Publication Date

February 25, 2009


African American

As most of us know, February is Black History Month, and while it’s nearly over there is still  time to  delve into some resources on African American history. Black History Month 2009 is particularly special because of this year’s historic inauguration. In the spirit of this month, many organizations have created digital spotlights dedicated to Black History Month, which include everything from biographies to games to trivia. Below are a variety of web sites offering informative and often fun resources that can be used throughout the year.

Edsitement Black History MonthEDSITEment – Black History Month
Find lesson plans, information, and links to more resources on EDSITEment’s Black History Month page. “In this feature, teachers, parents, and students will be introduced to a few of the most influential voices and the most memorable images from African American history, art, and literature.”

The Martin Luther King Jr: Research and Education Institute
This institute “supports programs that serve as an enduring link between Stanford’s research resources and King’s dream of global peace with social justice.” The web site is rich in resources that include (among many other things) video clips, photo galleries, lesson plans, and student resources/study guides.

Drop me off in Harlem: Exploring the Intersections
Read literature excerpts, listen to music, and watch performances by notable Harlem Renaissance actors, writers, musicians, artists, dancers, and activists.  Learn about Harlem, the neighborhood, as you read about various streets, alleys, and landmarks. Delve into different themes and variations—the role of social dancing, black writers, or Harlem newsstands and their role in getting such voices heard. There are also activities that can be done at home or in the classroom:

  • Why Harlem? has activities that explain what it was about this New York neighborhood that inspired so many African Americans.
  • Collaboration, Influence, and Support “explores the many complex relationships between the pivotal Harlem Renaissance figures and some of the enduring works that resulted from these associations.”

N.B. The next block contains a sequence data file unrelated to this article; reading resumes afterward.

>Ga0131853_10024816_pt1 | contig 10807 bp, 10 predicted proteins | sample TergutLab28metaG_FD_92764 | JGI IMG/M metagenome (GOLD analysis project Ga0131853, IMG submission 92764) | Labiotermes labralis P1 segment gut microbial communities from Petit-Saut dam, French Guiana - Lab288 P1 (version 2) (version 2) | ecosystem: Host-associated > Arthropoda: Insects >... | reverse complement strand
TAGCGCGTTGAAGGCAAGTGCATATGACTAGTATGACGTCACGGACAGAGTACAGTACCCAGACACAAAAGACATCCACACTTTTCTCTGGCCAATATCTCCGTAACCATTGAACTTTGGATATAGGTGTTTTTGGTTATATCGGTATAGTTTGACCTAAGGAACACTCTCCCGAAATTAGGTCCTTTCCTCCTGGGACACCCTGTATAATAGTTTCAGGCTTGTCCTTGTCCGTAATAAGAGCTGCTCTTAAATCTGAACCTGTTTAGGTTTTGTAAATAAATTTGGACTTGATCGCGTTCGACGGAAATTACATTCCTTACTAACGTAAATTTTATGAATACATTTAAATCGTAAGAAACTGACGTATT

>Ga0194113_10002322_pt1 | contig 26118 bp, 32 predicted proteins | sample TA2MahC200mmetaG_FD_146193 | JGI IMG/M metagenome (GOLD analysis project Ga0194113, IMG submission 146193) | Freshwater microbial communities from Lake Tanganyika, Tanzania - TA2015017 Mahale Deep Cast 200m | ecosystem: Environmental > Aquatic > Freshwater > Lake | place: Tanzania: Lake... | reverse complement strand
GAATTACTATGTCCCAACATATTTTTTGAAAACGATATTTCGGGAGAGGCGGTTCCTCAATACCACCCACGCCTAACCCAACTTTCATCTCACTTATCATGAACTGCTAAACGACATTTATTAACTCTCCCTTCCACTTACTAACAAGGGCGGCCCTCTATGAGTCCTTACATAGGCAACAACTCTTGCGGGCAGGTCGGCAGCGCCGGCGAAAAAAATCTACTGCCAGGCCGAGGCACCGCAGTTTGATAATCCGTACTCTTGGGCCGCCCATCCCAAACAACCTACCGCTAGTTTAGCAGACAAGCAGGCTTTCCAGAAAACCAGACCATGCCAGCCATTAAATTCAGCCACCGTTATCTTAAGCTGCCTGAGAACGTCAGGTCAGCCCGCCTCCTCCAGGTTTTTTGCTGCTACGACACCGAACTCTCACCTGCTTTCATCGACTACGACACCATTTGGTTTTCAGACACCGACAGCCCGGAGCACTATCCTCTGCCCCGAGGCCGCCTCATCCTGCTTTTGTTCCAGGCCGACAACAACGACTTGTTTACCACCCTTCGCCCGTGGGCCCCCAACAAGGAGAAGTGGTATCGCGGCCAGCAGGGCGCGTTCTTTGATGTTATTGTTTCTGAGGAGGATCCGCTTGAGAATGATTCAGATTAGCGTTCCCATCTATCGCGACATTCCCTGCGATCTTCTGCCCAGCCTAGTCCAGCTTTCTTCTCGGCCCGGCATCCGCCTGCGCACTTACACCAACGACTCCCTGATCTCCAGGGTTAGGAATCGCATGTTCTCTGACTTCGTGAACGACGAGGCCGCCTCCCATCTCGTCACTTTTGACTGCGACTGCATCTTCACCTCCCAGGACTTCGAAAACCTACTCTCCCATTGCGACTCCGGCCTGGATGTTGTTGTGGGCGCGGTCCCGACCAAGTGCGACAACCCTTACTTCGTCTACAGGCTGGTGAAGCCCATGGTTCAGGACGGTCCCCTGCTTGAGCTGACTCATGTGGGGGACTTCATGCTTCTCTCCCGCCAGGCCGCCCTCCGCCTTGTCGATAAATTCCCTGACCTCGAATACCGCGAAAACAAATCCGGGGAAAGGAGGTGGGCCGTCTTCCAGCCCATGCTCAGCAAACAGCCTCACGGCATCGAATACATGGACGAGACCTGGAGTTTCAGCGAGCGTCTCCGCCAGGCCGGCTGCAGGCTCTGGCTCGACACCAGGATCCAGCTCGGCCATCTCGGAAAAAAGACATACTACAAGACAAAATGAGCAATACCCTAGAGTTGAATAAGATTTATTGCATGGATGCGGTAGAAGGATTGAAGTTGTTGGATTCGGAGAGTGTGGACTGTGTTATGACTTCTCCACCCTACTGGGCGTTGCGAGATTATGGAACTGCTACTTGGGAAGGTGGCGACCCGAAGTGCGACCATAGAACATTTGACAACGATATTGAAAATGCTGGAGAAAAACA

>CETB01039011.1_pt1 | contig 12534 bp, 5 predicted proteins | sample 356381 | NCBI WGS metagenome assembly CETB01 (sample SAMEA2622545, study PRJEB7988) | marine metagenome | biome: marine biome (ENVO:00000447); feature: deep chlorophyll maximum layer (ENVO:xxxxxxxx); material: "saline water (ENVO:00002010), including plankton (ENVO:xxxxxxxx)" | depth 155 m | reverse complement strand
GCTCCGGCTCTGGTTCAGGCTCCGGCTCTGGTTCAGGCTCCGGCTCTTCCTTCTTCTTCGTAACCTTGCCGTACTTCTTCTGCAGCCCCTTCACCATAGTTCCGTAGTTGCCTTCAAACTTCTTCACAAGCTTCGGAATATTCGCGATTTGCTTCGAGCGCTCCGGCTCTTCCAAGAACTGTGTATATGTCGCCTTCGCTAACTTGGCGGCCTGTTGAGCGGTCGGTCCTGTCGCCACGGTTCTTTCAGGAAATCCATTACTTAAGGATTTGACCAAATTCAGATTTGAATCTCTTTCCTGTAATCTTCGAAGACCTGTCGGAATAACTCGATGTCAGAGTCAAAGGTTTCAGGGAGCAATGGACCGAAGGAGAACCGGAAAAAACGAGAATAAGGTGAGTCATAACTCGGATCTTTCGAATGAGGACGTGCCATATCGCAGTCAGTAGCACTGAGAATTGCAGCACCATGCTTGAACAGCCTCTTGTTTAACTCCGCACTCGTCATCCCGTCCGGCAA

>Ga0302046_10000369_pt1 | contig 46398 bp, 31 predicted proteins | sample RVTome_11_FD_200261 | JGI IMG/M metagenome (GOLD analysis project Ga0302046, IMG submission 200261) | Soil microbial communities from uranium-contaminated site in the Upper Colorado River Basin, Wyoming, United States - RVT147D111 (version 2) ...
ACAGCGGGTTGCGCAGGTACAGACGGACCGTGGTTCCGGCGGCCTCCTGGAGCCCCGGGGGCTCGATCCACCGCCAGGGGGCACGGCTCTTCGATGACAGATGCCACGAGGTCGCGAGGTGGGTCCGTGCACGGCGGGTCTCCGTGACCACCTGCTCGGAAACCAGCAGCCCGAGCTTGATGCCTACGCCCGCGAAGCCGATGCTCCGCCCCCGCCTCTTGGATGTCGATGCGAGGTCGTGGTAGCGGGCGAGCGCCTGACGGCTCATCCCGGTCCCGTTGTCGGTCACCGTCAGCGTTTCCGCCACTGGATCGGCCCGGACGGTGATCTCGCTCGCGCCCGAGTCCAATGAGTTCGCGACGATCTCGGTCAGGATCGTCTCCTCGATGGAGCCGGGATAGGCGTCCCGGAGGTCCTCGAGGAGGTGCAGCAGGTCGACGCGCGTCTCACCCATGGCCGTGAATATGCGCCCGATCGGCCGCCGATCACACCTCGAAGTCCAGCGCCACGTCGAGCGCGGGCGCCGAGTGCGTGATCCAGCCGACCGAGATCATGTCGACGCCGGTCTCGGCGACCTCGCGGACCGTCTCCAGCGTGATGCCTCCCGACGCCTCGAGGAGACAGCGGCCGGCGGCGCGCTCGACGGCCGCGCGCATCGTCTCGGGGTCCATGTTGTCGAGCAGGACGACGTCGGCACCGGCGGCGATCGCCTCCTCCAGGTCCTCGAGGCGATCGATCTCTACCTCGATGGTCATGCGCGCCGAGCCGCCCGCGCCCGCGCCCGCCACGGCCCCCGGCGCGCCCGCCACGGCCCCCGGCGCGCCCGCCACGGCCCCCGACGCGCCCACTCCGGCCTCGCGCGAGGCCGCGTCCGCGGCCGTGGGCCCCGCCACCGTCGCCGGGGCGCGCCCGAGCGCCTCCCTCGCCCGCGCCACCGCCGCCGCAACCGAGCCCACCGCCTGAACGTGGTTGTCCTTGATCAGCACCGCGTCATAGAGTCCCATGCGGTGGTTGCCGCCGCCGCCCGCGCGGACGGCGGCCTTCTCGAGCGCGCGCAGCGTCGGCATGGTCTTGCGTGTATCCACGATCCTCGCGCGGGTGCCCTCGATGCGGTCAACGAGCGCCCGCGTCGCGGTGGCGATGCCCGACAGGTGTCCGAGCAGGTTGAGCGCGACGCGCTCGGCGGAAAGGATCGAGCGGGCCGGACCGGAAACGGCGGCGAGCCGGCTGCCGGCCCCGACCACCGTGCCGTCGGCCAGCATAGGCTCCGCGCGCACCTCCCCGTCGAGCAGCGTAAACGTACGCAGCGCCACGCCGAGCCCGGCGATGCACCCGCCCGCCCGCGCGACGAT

Black History timeline from Biography.comCelebrate Black History Month on
Features include an interactive timeline that covers everything from the first African American slaves to the inauguration of President Obama. Each historical date on the timeline includes an event, a series of facts, and a quick quiz. Read about the origin of Black History Month, the Harlem Renaissance, and the Foundations of Freedom, the latter of which has snippets of information about major themes in African American history. Peruse biographies of notable African Americans. Take a tour of the Apollo Theater, “the bastion of African-American culture and achievement.”

Black History on
Like, the features an interactive timeline with photographs, videos, and artifacts (such as political buttons) that accompany the synopses of historical African American milestones. You can,

You Tube Screening Room: Black History Themed Movies
(Synopses taken from web site)

  • Amandla! A Revolution in Four Part Harmony  
    Winner of the Audience Award at the 2002 Sundance Film Festival, “Amandla! A Revolution in Four Part Harmony” examines the central role black South African freedom music played in the long battle and triumph over Apartheid.
  • Hungu
    This expertly animated short recounts a story from the ancient African oral tradition, detailing how the merging of life and death gave birth to a beautiful musical instrument: the hungu. “Hungu” won Best Animated Short at the 2008 Palm Springs International Film Festival.
  • Electric Purgatory
    Screened at ten international film festivals, “Electric Purgatory” reveals and explores the struggles black rock musicians have faced as they try to build audiences in an unfriendly industry.
  • The 13th Amendment
    In “The 13th Amendment,” follow a 90-year-old great grandmother as she casts her first-ever vote for an African American President. Timely and moving, it was the winner of CNN’s 2008 iReporter Film Festival.

This post first appeared on AHA Today.

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